Chances Created and Chances Missed
Chances Created is a metric which tries to quantify the number of goal scoring opportunities that a player is directly involved in.
Opta definition is Assists + Key Passes, where Assists are passes (final touch) which result in a goal from the subsequent play and KP are passes which result in a shot that doesn’t become a goal.
So chances created can be reduced to the final passes (touches) before another player has an attempt at goal (and scores or doesn’t).
As I’ve discussed on podcast The Monthly Football Podcast, Assists alone are pretty random since you rely on the shot actually going in the goal, so chances created is a bit less noisy and should more reliably predict future assists than assists actually do due to the sheer volume of chances created and opportunities for goals to be scored rather than relying on goals actually being scored which is hard.
Chances created relies on a player to actually have a shot at the end, otherwise there is no record of the opportunity. Opta also have ‘Chance Missed’, which is defined as a big chance opportunity where the player doesn’t get a shot away. Chance missed will be attributed to the player who has the big chance and decides not to shoot, which doesn’t help the creator who provided the chance. If we assume that the miss is largely due to the player not executing an attempt, then mapping these chances missed back to the creator in addition to chances created would give credit to creating the opportunity and not punishing them for something out of their control, such as the forward deciding to delay a shot and missing the chance to.
Chances Denied Metric
As usual, chances created and most quantified statistics deal with the offensive side of the game since it’s more tangible. Shots are there and they happen, counting them is pretty straightforward. A bit less straightforward is to count the passes prior to shots, with chances created. Both of these can be tracked over many events and quantify expected outcomes based off similar situations in the past, this results in expected goals and expected assists. What is not straightforward is how to quantify the benefit of defensive actions.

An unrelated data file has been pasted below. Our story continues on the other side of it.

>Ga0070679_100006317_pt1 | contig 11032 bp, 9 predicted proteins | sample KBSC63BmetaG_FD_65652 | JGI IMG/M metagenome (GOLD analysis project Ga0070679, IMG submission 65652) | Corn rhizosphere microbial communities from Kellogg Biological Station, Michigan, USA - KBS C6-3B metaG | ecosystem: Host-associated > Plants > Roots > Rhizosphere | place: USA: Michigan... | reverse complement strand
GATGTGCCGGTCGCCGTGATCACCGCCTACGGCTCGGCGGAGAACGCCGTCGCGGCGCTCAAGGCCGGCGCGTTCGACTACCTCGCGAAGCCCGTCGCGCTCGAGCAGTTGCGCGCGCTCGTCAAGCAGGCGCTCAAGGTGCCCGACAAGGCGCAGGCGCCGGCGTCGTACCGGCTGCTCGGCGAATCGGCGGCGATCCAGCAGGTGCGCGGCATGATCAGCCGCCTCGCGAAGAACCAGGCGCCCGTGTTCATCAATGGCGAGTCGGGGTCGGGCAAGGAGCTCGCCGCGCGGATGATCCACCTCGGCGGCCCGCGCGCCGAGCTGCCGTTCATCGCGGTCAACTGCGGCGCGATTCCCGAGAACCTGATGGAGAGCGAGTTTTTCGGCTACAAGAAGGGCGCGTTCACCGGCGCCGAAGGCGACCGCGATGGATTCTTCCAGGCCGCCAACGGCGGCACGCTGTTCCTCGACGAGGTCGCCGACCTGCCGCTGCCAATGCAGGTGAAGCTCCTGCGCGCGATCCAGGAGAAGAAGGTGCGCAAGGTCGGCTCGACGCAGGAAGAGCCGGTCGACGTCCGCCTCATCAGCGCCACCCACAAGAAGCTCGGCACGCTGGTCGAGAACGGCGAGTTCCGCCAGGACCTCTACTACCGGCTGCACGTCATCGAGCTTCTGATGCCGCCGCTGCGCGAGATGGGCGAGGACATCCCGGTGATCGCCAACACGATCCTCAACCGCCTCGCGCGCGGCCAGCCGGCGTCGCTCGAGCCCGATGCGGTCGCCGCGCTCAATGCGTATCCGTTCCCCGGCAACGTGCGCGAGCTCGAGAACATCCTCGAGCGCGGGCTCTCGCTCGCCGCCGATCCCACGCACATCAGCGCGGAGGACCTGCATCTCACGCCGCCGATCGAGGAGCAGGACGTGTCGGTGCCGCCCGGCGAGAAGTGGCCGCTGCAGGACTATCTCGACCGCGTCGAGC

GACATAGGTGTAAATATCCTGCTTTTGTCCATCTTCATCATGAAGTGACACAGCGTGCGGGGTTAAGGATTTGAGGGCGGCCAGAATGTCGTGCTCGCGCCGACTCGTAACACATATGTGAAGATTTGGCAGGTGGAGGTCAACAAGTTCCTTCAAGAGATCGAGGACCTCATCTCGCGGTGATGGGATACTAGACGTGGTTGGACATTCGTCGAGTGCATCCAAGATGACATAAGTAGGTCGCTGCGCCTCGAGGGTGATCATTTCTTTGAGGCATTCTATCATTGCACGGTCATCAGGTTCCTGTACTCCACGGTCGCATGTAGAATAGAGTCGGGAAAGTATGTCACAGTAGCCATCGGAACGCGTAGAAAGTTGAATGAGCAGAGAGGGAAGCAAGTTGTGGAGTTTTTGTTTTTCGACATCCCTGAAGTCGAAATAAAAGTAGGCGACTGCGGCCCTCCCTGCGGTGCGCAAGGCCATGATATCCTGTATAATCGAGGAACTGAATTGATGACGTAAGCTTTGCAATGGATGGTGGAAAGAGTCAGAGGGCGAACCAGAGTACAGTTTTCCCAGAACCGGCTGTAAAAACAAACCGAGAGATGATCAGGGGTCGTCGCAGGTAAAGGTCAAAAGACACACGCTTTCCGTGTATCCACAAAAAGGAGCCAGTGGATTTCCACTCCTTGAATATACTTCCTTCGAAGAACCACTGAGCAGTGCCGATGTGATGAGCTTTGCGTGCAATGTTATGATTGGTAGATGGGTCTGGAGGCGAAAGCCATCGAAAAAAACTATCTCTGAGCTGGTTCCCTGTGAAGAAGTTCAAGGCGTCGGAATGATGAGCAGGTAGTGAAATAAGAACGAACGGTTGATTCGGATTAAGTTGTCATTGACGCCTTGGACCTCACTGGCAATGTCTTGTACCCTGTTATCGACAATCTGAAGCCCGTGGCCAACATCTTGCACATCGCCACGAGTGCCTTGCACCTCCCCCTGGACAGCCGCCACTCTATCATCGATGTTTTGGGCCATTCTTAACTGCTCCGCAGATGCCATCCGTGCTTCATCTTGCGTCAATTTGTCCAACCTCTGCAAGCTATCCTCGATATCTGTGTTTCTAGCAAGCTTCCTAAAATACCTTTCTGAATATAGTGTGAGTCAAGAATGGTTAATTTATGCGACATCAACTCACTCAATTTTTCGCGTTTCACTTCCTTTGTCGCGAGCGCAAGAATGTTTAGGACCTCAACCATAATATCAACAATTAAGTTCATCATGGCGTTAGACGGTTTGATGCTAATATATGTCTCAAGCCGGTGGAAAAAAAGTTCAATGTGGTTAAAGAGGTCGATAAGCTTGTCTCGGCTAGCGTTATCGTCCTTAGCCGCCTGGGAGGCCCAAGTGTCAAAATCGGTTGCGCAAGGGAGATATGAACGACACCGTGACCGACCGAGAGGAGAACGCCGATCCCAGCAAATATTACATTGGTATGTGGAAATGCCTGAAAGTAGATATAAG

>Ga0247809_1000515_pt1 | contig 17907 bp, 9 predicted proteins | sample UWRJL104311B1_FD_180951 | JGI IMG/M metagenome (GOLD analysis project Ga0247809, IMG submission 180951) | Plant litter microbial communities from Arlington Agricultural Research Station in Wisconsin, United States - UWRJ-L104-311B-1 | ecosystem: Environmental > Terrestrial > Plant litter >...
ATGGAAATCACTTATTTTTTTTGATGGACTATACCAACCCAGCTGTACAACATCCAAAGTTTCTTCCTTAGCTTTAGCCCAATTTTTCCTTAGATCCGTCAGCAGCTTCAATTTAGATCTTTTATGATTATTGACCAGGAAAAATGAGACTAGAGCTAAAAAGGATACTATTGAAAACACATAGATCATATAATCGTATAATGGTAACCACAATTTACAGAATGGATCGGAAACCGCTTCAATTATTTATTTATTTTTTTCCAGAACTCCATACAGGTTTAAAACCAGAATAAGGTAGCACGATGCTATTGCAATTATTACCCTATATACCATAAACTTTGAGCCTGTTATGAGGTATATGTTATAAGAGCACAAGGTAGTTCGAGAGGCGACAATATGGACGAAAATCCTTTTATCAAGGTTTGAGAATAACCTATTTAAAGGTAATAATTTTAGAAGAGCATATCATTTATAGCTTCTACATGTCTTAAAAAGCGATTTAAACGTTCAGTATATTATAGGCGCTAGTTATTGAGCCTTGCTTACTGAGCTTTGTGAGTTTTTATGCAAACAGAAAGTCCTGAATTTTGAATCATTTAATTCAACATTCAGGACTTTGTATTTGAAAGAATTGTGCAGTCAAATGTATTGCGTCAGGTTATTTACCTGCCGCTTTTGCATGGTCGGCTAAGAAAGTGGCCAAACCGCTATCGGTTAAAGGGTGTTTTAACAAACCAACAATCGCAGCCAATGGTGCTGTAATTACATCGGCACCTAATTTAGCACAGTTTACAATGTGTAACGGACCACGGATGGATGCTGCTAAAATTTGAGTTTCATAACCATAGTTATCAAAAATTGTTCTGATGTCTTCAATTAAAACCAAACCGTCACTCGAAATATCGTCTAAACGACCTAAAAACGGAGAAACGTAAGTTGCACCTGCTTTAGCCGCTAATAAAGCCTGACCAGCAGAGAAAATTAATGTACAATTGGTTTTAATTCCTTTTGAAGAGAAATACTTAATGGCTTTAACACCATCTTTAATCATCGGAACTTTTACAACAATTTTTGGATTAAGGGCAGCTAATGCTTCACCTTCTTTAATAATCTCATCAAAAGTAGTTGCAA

We can count tackles, blocks, interceptions and recoveries, however, much like steals, blocks and rebounds in the NBA, they don’t quite tell the whole story about how a defence works. Weaker teams are asked to defend more since they have less possession, this means they have more chances to rack up interceptions, tackles and recoveries. Possession adjusting these measures helps somewhat to normalise these differences, which means that we can compare the frequency of each action assuming they all have equal chances to do so. However it’s still hard to differentiate the quality of the actions, or how important they were to each team.
Chances denied are an attempt to quantify how much of an opportunity was denied by an interception or ball recovery. In a purely defensive, denying your opponent a goal scoring opportunity, sense, recovering the ball in the middle of the pitch is not as important as recovering the ball on the edge of your own box. Expected threat, created by Karun Singh (@karun1710), is a metric which quantifies how likely a team is to score from each location on the pitch within the next 5 actions. If we assign the xT to a recovery or interception or tackle considering the location on the pitch it occurs then we may get a proxy for how important each action was. Since defensive teams will get more opportunities, it may be worth possession adjusting this also to compare like for like.
The general concept trying to be captured here is to quantify the quality of chance or potential quality of chance that is denied due to the action taken by the defender. This quantity can be given solely to the defender making the action or collectively assigned to the players involved to appreciate the team aspect of defensive play. There is a question whether to include tactical fouls in here as well as legal ball recoveries, but will save that for another time.